That Demmed Elusive Virginia Woolf Image!

I am in the process of dejunking: Therapeutic, very! This morning, I was up betimes and, having heaved a hundred-weight of ripped, and feather-sprouting pillows, and duvets so old they were probably an integral part of the Ancient Egyptian Mummification process, down to the car, then looked around for more rubbish! An ironing board of decidedly Heath Robinson-esque design followed, as did a pair of lamps in an advanced state of decrepitude…

…and this was just the start!

Why is it that we hoard the minutiae of our pasts so zealously? Why is it so fiendishly difficult to part us from old school reports we haven’t looked at in fifty years or more, rotting educational letters to our parents circa 1972 (and bloody tedious even back then), handwritten essays from our university days, Duke of Edinburgh Award handbooks – and all the other stuff which so fills our houses whilst having no current – or, in all probability, future! – impact upon our busy lives?

Why, also, is there this nasty little variant of The Law of Sod whereby that thing we most want, and need, to find proves the most elusive, while landfill sites of unutterable bollocks almost springs into our hands?

Sod’s Law of Elusiveness has struck innumerable times during my life – most poignantly (and irritatingly) for me when I was designing the cover for ‘Riding at the Gates of Sixty’.Β There are rules concerning the use of images when it comes to covers – and I hoped to circumvent this by scanning and then uploading a drawing of Virginia Woolf done by my then-boyfriend, Nigel, back in 1980. But could I find the accursed thing? Could I heck as like!

It eluded me just as effectively as the fictional Scarlet Pimpernel avoided the attentions of the Frenchies!

I sought the demmed thing here; I sought it there; I sought it well-nigh everywhere. It cocked a merry snook, from whichever crook and nanny it was hiding in, and continued to elude me!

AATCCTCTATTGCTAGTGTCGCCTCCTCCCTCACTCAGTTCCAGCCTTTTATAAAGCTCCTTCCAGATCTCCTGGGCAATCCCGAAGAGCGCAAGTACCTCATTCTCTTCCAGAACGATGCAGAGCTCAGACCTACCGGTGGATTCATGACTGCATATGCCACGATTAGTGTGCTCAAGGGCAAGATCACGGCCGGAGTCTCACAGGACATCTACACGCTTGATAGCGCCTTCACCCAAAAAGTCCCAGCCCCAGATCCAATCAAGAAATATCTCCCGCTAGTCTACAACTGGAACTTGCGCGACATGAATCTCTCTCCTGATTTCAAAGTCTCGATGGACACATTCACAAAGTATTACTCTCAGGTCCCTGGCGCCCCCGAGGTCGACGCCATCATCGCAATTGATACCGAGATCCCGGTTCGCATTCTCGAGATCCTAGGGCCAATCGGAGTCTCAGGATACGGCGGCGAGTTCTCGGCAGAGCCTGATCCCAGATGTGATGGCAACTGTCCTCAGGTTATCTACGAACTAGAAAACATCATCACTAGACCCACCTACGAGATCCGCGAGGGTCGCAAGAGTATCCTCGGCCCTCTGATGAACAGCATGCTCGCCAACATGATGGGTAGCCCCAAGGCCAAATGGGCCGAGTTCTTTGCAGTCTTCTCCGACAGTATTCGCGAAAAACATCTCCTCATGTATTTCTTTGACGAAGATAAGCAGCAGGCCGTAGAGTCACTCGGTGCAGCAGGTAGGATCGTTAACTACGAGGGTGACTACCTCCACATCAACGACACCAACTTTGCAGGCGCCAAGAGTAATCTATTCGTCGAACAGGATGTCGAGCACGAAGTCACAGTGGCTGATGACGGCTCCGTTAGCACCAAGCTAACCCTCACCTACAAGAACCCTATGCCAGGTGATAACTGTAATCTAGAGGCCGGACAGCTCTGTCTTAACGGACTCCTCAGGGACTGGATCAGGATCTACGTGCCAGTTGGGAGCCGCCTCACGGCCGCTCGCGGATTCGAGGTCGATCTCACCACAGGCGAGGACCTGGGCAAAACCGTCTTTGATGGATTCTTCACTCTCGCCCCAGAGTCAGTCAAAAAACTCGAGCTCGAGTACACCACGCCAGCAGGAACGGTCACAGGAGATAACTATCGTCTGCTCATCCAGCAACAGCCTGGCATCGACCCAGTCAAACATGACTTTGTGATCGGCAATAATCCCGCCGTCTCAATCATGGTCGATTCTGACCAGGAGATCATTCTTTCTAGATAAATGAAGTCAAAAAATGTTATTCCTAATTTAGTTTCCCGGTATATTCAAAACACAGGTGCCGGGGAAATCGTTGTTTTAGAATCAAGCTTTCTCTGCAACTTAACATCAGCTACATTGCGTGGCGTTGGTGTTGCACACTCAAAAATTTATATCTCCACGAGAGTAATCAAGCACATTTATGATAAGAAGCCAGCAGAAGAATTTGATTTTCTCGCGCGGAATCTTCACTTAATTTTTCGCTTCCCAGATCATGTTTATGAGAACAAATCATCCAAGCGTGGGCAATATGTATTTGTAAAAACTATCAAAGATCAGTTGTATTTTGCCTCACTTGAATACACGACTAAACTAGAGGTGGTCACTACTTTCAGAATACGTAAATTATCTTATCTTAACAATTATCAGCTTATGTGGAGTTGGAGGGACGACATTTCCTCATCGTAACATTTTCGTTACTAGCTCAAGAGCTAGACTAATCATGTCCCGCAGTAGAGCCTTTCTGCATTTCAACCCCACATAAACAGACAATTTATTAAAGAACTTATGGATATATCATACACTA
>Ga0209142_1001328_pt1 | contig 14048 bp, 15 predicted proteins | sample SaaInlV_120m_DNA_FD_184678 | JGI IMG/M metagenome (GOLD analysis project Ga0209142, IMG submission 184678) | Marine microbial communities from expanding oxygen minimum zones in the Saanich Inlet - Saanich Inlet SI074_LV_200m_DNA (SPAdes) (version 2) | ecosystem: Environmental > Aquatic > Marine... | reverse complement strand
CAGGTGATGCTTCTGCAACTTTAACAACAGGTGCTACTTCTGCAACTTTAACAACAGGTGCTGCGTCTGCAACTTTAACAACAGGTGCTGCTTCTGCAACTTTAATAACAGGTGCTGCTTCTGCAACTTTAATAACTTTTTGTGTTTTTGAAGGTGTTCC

Until today, that is. Ripping old essays and crap examples of writing into tiny pieces, and shoving them in one of several black bin liners, I suddenly saw a thin, slightly torn piece of paper the colour of old teeth/ancient manuscripts (take your pick!) – and, on winkling it out from the soon-to-be-rent-pile, I saw the familiar lines of Virginia Woolf drawn in black ink thirty-six years ago.

It I have kept, along with a small handful of certificates from my school days (including the unfathomable decision by the Oxford Junior Art Competition judges to award me First Prize for painting two years in a row – 1970 and 1971, for those still vaguely awake! – when even my dearest friends would have to concur with my view that I have the artistic skill of a cirrhotic liver), my copy of the Browning Family Tree and a few photos.

Three drawers full of my past is now reduced to a handful of items. Two trips to the Civic Amenity Site (Tip, to you and me!) later, I am feeling lighter in every sense. What is the point in keeping things just in case when you have not given them the time of day for thirty years and are highly unlikely to do so this side of the grave? When I roll up the curtain and join the Choir Invisible, my Lad is not going to want to trawl through oceans of foetid old school reports, essays written decades earlier and notifications that his mother was due to have the measles, mumps and rubella injection some time back in the seventies!

Who, frankly, gives a toss? Even I, who have kept these bits of paper for so long, found myself nodding off as I flicked through them!

I have also jettisoned all old birthday and thank you cards. This I have resisted, out of some kind of misplaced sentiment, for YEARS: Had examples going back thirty years from children now adults and parents themselves.

I think, for me, a lot of it was down to insecurity and a very elusive (going back to the DP word for today) sense of myself: I kept physical objects to remind me that I was real, liked, loved, important, alive. But the memories of those special people and their gifts are already recorded in both mind and journal – and I no longer feel the need to keep the physical evidence. I know I matter to those I value – and have no further need to prove it by keeping my own weight in forty-year-old trinkets.

I am so glad I have started this process – and that I have been able to let go. I had worried that I would cling on, make endless excuses (as I have done so often before) and keep all these useless artefacts for yet another decade or two!

I think it is a very healthy exercise for all of us to look at what is really important in our lives. Once that becomes clear, and in a sense impersonal, throwing out the chaff is relatively straight-forward!

If the chains holding us to the past are over-weighty, it is almost impossible to move on – and any kind of positive, hopeful future remains a elusive.

“We seek him here, we seek him there
Those Frenchies seek him everywhere!
Is he in heaven? Or is he in hell?
That demmed Elusive Pimpernel?”


18 thoughts on “That Demmed Elusive Virginia Woolf Image!